Chapter

Theological Determinism and Divine Providence

Derk Pereboom

in Molinism

Published in print November 2011 | ISBN: 9780199590629
Published online January 2012 | e-ISBN: 9780191731280 | DOI: http://dx.doi.org/10.1093/acprof:oso/9780199590629.003.0017
Theological Determinism and Divine Providence

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This chapter explores the viability of theological determinism as a route to securing a strong doctrine of divine providence. A perennial concern for theological determinism is that it would have God be the author of sin. But on a hard determinist option, God would be the cause of wrongdoing, but not of actions for which we deserve blame, since deserved blame is ruled out by determinism. The extent to which the hard determinist perspective can retain a theistic ethic of guilt, forgiveness, gratitude, and love is then addressed. The article closes with a skeptical theist response to the problem of evil that appeals only to goods that do not involve free will.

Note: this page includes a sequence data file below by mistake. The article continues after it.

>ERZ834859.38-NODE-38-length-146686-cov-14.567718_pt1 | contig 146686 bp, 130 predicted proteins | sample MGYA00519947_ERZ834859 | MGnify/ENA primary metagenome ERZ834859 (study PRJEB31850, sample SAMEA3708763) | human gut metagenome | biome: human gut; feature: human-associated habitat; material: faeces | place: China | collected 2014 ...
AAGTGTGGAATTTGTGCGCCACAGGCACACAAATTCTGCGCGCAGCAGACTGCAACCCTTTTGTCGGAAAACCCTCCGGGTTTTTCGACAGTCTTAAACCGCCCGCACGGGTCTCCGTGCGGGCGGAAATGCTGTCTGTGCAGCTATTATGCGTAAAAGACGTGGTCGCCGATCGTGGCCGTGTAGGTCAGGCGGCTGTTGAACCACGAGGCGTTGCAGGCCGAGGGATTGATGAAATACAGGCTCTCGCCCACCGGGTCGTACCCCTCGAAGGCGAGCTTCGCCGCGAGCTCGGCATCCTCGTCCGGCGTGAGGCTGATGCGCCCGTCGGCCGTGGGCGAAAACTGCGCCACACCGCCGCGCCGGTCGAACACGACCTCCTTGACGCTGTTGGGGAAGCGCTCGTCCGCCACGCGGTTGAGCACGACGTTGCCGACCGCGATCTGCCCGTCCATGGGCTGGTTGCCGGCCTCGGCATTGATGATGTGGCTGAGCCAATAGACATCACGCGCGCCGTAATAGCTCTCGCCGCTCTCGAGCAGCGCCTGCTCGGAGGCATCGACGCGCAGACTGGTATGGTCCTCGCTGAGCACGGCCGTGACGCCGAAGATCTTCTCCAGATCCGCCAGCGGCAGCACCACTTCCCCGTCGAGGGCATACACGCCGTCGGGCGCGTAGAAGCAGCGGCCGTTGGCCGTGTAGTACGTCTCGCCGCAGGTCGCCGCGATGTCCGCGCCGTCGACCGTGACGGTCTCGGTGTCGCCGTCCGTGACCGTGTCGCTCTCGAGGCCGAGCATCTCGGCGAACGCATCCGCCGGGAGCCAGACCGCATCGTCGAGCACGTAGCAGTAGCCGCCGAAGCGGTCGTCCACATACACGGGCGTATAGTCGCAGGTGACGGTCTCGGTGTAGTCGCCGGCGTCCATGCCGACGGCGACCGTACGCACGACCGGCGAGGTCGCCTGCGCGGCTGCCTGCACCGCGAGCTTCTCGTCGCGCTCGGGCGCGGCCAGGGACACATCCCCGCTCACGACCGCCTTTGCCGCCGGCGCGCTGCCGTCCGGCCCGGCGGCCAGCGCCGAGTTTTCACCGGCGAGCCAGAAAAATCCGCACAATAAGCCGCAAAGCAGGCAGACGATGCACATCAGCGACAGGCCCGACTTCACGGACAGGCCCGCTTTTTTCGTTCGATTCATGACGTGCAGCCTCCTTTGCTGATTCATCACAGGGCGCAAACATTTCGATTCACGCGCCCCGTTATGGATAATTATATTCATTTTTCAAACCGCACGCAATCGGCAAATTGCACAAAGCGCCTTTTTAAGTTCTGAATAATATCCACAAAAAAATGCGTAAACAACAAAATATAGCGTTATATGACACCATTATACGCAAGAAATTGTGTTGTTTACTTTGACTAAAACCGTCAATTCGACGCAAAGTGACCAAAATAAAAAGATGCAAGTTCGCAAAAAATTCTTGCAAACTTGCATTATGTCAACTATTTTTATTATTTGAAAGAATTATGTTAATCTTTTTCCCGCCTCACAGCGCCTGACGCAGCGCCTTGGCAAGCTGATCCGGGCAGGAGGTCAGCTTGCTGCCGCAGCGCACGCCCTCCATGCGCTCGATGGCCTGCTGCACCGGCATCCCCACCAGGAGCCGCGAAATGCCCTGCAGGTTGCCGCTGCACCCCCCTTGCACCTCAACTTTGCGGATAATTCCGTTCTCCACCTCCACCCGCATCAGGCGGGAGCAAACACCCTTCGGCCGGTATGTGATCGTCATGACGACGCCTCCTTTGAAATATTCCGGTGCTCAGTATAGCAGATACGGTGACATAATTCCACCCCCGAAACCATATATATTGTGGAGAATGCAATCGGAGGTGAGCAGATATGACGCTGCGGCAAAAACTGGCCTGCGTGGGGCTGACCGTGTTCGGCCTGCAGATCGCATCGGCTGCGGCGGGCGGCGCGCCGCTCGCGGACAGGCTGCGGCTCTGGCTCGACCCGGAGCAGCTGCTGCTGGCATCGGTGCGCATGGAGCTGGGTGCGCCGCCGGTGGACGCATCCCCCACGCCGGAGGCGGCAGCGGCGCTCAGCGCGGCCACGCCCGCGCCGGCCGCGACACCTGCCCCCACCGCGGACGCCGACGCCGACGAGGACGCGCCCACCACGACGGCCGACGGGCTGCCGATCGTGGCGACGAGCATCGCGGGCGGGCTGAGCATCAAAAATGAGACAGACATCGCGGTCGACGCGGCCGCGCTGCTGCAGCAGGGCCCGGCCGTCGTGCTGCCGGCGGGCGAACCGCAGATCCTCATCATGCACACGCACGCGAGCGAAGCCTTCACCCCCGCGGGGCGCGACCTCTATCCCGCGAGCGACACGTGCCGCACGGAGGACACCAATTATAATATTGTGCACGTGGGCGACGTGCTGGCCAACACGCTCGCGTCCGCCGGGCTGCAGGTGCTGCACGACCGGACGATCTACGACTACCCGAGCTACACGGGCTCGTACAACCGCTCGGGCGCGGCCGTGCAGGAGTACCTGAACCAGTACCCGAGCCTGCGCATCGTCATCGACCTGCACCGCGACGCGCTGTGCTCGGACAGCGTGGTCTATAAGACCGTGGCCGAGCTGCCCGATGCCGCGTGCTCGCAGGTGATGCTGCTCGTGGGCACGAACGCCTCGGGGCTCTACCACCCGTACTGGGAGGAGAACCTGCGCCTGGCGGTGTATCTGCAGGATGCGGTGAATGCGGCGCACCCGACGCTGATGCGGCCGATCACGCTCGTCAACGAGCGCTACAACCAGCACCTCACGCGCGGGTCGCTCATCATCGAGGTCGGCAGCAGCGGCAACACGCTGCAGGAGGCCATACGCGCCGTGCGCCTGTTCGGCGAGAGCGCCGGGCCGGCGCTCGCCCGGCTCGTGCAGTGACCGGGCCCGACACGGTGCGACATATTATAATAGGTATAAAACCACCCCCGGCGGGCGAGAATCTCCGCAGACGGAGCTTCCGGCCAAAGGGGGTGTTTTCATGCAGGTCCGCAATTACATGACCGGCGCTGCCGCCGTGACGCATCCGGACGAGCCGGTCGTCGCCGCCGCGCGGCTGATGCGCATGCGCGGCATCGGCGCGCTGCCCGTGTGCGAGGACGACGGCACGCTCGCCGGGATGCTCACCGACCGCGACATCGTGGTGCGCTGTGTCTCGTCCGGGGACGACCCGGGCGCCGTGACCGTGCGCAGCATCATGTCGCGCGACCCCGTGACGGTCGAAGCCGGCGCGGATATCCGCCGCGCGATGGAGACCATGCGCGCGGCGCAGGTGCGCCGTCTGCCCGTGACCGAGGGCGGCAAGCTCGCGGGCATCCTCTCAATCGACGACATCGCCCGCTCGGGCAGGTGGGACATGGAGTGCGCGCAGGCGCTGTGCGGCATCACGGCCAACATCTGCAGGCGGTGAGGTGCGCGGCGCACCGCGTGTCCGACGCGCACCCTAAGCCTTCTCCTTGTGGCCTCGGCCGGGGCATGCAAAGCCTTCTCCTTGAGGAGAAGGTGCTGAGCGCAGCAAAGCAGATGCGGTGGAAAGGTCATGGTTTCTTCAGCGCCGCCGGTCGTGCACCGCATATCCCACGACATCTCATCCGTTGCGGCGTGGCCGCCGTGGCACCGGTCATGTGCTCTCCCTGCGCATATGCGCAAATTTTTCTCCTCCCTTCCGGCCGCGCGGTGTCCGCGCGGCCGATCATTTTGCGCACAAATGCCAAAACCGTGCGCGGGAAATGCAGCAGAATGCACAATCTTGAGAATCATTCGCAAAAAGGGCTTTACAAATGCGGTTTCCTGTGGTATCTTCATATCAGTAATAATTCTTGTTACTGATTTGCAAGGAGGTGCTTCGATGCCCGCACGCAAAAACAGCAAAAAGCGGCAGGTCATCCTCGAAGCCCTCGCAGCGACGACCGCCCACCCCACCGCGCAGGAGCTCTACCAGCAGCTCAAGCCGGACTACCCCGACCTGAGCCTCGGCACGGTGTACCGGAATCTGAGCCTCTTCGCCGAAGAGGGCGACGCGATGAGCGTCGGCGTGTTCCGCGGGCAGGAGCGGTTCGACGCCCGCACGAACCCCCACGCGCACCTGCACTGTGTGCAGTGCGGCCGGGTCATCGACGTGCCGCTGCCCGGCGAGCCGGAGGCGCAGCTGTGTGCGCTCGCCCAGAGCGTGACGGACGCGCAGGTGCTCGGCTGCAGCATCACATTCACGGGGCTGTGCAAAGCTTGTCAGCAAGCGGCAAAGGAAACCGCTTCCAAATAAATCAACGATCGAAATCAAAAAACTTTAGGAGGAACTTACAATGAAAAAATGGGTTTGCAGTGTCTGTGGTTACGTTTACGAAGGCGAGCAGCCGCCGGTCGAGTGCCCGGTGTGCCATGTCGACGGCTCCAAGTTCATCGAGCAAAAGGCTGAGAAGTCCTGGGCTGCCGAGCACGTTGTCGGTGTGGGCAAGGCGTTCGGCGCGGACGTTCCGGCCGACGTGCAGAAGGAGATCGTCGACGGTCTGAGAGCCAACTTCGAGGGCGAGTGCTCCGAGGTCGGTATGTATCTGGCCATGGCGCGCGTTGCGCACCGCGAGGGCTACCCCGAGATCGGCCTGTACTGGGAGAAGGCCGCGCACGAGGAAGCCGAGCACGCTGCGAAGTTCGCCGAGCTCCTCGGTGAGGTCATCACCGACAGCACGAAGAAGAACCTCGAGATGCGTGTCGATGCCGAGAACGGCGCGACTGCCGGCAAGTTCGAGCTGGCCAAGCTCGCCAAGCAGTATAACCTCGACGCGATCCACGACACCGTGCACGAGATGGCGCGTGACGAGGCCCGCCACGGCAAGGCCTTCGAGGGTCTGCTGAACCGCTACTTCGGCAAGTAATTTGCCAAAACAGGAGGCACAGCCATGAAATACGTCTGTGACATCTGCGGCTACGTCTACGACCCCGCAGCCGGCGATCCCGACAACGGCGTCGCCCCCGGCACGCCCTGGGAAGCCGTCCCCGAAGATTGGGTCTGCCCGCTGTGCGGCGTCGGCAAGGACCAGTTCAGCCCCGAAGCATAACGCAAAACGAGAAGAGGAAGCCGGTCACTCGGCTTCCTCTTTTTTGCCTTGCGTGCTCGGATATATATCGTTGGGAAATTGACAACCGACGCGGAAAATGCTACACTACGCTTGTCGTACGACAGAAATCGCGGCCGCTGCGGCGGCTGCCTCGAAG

Keywords: God; determinism; providence; free will; moral responsibility; blame; guilt; forgiveness; problem of evil

Chapter.  8375 words. 

Subjects: Philosophy of Religion

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